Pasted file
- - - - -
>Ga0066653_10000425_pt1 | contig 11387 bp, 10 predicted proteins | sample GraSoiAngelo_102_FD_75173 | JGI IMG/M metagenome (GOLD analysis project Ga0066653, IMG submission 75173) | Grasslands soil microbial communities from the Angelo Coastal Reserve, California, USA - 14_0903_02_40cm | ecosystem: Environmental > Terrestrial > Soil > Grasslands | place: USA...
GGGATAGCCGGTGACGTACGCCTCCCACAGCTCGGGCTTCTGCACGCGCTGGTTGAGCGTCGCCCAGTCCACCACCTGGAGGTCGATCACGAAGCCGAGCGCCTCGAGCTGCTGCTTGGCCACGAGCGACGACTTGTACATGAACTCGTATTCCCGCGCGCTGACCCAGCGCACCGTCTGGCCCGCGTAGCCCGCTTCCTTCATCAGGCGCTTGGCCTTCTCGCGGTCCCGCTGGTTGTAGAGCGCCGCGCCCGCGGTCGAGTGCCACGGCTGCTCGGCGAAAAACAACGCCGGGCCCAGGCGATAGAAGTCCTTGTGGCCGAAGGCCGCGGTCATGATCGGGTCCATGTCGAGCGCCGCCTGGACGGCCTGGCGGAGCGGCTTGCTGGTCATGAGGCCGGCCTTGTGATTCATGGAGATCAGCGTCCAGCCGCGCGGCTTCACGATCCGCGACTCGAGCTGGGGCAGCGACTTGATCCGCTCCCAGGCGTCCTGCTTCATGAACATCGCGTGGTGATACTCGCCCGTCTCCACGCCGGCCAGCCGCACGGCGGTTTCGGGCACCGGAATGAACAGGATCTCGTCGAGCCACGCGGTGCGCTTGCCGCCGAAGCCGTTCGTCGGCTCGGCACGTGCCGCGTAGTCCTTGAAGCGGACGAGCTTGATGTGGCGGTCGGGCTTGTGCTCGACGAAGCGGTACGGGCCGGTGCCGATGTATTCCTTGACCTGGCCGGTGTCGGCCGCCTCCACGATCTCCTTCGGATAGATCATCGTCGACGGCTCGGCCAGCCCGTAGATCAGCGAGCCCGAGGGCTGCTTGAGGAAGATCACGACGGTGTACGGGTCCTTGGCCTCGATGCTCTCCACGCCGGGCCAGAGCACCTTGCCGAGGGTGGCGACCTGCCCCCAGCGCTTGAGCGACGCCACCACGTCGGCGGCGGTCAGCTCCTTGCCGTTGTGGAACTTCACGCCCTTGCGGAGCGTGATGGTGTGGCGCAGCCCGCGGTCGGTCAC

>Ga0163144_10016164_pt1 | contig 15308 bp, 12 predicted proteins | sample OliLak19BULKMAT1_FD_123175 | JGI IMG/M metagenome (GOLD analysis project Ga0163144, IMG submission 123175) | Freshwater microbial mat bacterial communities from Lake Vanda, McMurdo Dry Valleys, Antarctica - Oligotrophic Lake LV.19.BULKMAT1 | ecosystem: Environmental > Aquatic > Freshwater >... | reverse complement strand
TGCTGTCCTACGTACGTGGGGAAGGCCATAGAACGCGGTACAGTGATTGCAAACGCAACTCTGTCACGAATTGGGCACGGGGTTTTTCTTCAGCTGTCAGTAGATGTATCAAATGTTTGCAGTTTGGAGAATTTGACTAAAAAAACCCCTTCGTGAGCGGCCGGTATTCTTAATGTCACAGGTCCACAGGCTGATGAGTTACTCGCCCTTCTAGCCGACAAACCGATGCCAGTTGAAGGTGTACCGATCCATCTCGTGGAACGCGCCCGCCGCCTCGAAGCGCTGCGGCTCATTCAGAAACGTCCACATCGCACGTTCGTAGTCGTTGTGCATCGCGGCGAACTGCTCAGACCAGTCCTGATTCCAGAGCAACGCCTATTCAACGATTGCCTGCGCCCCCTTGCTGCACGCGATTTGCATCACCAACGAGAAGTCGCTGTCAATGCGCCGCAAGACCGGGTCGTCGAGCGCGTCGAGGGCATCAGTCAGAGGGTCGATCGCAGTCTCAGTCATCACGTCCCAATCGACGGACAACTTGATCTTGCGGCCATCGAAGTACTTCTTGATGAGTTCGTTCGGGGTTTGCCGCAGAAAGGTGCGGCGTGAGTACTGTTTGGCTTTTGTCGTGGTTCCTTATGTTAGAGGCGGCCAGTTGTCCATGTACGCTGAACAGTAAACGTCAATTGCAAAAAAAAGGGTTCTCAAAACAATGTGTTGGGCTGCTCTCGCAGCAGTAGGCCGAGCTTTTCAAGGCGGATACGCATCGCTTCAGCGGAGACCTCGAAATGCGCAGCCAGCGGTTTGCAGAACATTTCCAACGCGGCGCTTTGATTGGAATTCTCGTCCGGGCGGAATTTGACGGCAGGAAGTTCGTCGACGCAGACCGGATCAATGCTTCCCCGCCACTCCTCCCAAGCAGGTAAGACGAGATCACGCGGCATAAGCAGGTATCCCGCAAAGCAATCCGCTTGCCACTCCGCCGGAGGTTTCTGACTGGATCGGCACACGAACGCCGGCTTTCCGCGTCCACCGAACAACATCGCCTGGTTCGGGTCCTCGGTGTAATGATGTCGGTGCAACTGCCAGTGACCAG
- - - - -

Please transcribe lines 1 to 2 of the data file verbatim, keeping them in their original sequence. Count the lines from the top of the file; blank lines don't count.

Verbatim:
>Ga0066653_10000425_pt1 | contig 11387 bp, 10 predicted proteins | sample GraSoiAngelo_102_FD_75173 | JGI IMG/M metagenome (GOLD analysis project Ga0066653, IMG submission 75173) | Grasslands soil microbial communities from the Angelo Coastal Reserve, California, USA - 14_0903_02_40cm | ecosystem: Environmental > Terrestrial > Soil > Grasslands | place: USA...
GGGATAGCCGGTGACGTACGCCTCCCACAGCTCGGGCTTCTGCACGCGCTGGTTGAGCGTCGCCCAGTCCACCACCTGGAGGTCGATCACGAAGCCGAGCGCCTCGAGCTGCTGCTTGGCCACGAGCGACGACTTGTACATGAACTCGTATTCCCGCGCGCTGACCCAGCGCACCGTCTGGCCCGCGTAGCCCGCTTCCTTCATCAGGCGCTTGGCCTTCTCGCGGTCCCGCTGGTTGTAGAGCGCCGCGCCCGCGGTCGAGTGCCACGGCTGCTCGGCGAAAAACAACGCCGGGCCCAGGCGATAGAAGTCCTTGTGGCCGAAGGCCGCGGTCATGATCGGGTCCATGTCGAGCGCCGCCTGGACGGCCTGGCGGAGCGGCTTGCTGGTCATGAGGCCGGCCTTGTGATTCATGGAGATCAGCGTCCAGCCGCGCGGCTTCACGATCCGCGACTCGAGCTGGGGCAGCGACTTGATCCGCTCCCAGGCGTCCTGCTTCATGAACATCGCGTGGTGATACTCGCCCGTCTCCACGCCGGCCAGCCGCACGGCGGTTTCGGGCACCGGAATGAACAGGATCTCGTCGAGCCACGCGGTGCGCTTGCCGCCGAAGCCGTTCGTCGGCTCGGCACGTGCCGCGTAGTCCTTGAAGCGGACGAGCTTGATGTGGCGGTCGGGCTTGTGCTCGACGAAGCGGTACGGGCCGGTGCCGATGTATTCCTTGACCTGGCCGGTGTCGGCCGCCTCCACGATCTCCTTCGGATAGATCATCGTCGACGGCTCGGCCAGCCCGTAGATCAGCGAGCCCGAGGGCTGCTTGAGGAAGATCACGACGGTGTACGGGTCCTTGGCCTCGATGCTCTCCACGCCGGGCCAGAGCACCTTGCCGAGGGTGGCGACCTGCCCCCAGCGCTTGAGCGACGCCACCACGTCGGCGGCGGTCAGCTCCTTGCCGTTGTGGAACTTCACGCCCTTGCGGAGCGTGATGGTGTGGCGCAGCCCGCGGTCGGTCAC